What’s that smell? Oh, it’s vinegar.

Confession: I really like vinegar.

Where most people grimace at the smell, it actually makes my mouth water. Which, yes, I know it is weird, but it dates back to the time when I would grab a bag of vinegar and salt chips from the Country Store in Garvin. When I was older, I helped my grandmother make her famous dill pickles, which only furthered my love of vinegar and all things salty. If you have ever helped anyone can pickles, you know the smell I am talking about. It lingers for a day or two, but the results are so worth it. Vlasic ain’t got nothing on homemade pickles.

So if you have some extra cucumbers around the house, you might as well make a batch of pickles. I’m serious. It’s easy and you will thank me in six weeks when you are eating their salty goodness.

You’ll need:

  • A mason jar of your choosing, although I think the wide-mouth variety are best for pickles
  • Jar seals and ring lids (found in the canning aisle of your local Wal-Mart)
  • Cucumbers
  • Other add ins, like dill, garlic, peppers, etc. Get crazy!
  • 6 cups water, plus extra for boiling the seals
  • 1-1/2 cups apple cider vinegar
  • 1/2 cup of canning or kosher salt

First put your freshly washed cucumbers in the jars you will be using. You can slice them, spear them, leave them whole, or whatever floats your boat. You want to make sure that they are packed in the jar pretty tight, but that you leave about half an inch of space from the top. You can add fresh dill, garlic, or peppers to give your pickles their own special zing. Just play around until you get the right amount of stuff to suit your taste. Personally, I think the dill is a necessity. The more the better!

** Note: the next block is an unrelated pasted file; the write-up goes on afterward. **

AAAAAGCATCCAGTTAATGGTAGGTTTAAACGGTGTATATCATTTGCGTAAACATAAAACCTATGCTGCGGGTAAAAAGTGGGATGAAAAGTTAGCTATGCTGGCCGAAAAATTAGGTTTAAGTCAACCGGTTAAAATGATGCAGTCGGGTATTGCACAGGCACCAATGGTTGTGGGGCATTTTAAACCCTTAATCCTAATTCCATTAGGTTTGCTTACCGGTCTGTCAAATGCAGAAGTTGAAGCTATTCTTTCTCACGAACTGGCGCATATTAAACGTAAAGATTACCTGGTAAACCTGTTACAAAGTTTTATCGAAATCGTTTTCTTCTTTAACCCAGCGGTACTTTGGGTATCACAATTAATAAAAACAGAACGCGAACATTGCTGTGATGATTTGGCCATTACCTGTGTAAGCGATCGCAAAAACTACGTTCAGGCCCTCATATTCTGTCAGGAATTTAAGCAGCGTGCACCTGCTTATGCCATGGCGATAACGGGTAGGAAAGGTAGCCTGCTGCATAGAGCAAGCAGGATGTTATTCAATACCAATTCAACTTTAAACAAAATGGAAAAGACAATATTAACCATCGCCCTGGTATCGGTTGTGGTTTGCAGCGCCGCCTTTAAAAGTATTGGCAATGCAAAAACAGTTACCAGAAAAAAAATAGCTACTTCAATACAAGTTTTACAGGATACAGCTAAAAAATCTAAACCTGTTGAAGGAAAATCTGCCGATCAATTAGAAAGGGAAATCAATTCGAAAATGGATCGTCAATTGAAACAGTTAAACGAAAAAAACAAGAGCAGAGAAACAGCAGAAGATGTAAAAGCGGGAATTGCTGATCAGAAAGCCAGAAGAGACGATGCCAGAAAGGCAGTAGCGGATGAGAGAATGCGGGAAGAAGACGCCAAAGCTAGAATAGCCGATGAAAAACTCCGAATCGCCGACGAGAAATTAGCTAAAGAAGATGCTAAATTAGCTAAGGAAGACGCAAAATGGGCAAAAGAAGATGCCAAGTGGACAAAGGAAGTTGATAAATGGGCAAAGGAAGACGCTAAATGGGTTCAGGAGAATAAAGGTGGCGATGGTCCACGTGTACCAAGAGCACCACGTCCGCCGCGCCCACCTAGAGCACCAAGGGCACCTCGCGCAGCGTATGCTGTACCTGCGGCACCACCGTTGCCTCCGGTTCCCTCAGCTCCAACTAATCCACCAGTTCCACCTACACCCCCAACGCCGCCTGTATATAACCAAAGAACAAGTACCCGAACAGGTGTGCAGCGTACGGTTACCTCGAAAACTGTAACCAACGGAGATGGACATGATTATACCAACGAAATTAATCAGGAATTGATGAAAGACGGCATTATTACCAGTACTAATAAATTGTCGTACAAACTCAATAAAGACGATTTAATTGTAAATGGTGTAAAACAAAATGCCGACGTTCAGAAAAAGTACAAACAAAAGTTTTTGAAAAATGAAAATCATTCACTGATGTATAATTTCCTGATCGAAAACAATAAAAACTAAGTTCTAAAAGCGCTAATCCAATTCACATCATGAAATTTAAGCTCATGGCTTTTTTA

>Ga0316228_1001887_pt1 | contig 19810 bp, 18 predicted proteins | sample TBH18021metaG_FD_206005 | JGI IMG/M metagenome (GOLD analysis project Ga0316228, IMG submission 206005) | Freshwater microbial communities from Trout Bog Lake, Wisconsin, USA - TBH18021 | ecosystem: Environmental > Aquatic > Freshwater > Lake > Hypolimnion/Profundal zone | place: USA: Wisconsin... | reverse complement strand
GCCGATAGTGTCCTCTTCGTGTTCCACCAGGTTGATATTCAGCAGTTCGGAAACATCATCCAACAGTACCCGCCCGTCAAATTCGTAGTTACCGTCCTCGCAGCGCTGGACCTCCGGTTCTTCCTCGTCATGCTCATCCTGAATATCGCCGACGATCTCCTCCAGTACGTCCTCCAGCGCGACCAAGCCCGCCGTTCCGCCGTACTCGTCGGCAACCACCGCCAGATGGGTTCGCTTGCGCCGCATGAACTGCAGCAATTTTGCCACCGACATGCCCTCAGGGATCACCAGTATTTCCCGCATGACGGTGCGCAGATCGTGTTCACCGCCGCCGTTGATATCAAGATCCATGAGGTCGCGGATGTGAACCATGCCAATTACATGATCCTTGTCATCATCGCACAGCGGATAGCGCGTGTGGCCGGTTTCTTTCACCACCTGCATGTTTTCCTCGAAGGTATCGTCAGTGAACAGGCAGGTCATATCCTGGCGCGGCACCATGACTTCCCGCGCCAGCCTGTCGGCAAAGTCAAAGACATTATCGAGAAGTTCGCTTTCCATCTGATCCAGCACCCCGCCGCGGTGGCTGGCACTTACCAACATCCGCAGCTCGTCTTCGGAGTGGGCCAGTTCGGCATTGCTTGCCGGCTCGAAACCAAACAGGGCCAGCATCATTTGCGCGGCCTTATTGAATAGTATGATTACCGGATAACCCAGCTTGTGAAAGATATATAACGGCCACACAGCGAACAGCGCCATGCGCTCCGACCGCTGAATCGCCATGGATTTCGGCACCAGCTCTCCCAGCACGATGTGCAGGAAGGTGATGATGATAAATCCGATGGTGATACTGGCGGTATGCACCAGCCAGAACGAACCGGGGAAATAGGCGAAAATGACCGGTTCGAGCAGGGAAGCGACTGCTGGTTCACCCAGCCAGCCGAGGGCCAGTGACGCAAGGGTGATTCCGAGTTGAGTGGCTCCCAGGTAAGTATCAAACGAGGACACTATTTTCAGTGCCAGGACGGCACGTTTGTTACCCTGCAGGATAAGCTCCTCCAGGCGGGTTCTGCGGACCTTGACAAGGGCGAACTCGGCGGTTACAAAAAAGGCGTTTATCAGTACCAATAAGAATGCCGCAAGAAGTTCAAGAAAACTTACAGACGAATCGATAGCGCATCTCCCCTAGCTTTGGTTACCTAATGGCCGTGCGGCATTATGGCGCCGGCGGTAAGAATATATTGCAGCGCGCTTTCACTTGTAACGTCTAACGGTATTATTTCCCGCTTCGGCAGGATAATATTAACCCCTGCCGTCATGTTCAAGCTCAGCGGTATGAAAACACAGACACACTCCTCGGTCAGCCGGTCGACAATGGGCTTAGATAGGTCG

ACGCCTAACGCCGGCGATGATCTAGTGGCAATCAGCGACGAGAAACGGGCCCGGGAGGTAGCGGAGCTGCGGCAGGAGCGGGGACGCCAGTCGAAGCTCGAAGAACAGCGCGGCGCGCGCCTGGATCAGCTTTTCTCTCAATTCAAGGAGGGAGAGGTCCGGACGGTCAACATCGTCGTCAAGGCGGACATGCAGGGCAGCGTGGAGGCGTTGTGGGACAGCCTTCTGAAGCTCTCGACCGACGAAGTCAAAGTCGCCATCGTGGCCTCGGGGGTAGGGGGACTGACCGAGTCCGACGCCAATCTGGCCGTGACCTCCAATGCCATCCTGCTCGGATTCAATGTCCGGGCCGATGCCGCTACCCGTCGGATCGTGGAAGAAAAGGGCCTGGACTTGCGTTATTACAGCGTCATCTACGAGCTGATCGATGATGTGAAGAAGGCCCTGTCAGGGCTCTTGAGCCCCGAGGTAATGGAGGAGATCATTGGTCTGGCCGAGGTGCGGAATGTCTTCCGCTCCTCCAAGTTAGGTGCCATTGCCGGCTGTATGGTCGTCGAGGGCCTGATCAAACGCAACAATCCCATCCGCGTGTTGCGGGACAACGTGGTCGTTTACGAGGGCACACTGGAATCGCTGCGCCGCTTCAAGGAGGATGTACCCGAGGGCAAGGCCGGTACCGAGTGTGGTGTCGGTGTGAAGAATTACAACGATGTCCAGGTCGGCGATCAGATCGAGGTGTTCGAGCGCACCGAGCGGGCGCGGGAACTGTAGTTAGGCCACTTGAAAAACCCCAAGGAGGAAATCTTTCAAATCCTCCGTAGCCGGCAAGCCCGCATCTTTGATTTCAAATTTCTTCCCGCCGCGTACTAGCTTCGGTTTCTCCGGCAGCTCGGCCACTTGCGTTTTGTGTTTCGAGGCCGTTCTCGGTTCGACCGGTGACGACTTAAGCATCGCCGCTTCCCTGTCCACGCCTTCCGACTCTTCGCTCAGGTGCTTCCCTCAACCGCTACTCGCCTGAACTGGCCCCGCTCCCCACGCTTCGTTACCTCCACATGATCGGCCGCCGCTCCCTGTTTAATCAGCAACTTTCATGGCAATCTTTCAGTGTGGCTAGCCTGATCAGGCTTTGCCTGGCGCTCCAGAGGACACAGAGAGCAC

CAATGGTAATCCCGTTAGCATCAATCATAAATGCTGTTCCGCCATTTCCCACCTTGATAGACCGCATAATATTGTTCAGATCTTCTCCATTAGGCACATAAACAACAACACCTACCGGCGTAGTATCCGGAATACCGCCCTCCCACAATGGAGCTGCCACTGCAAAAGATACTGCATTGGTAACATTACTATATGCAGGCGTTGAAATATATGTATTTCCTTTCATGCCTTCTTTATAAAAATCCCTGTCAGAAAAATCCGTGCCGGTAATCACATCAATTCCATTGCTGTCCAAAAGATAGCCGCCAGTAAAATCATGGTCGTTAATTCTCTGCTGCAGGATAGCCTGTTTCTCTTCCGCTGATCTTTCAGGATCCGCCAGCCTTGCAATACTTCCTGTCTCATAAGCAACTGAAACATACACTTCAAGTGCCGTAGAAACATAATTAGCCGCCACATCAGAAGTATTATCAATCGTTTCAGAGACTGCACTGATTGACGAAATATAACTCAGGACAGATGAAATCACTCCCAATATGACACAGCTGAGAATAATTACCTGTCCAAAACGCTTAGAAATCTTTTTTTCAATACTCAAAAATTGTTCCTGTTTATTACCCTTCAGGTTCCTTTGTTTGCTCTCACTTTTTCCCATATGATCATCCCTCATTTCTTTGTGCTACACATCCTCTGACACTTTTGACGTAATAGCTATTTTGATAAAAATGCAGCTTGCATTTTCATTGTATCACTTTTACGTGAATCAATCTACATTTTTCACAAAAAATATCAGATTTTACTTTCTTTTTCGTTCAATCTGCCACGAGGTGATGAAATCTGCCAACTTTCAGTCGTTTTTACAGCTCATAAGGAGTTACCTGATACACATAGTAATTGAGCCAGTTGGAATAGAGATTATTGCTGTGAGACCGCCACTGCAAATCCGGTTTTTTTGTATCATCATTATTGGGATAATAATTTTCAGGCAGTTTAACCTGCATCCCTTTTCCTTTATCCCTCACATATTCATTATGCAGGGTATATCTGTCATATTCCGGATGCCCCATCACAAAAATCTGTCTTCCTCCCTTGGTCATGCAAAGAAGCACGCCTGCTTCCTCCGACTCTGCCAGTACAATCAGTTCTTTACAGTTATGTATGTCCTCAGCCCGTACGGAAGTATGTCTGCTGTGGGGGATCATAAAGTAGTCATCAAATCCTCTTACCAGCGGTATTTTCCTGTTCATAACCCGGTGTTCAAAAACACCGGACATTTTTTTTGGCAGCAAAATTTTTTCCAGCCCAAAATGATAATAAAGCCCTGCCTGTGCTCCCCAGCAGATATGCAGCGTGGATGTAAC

Put the seals of the jars seal-side up in about two inches of water and bring it to a boil. After it stars boiling, reduce the water to a simmer and let it alone until the jars are full.

Mix your water, vinegar and salt in a large pot and bring to a boil (this will make 2-3 jars of pickles, but you can double or halve the recipe as needed. Just make sure the ration stays the same). When the mixture is boiling and piping hot, use a ladle and a funnel OR a measuring cup with a spout to pour it into the jars and over the cucumbers. Use the tongs to put the seal on the jar and screw the lid on as tight as humanly possible. The jars will eventually seal themselves, and six weeks later, you will have your very own jar of pickles to enjoy throughout the summer season.

Hope y’all enjoy the McDaniel family recipe for pickles. Sorry, but I left out one secret ingredient to extra crunchy pickles, but only people in the family are allowed to know 🙂


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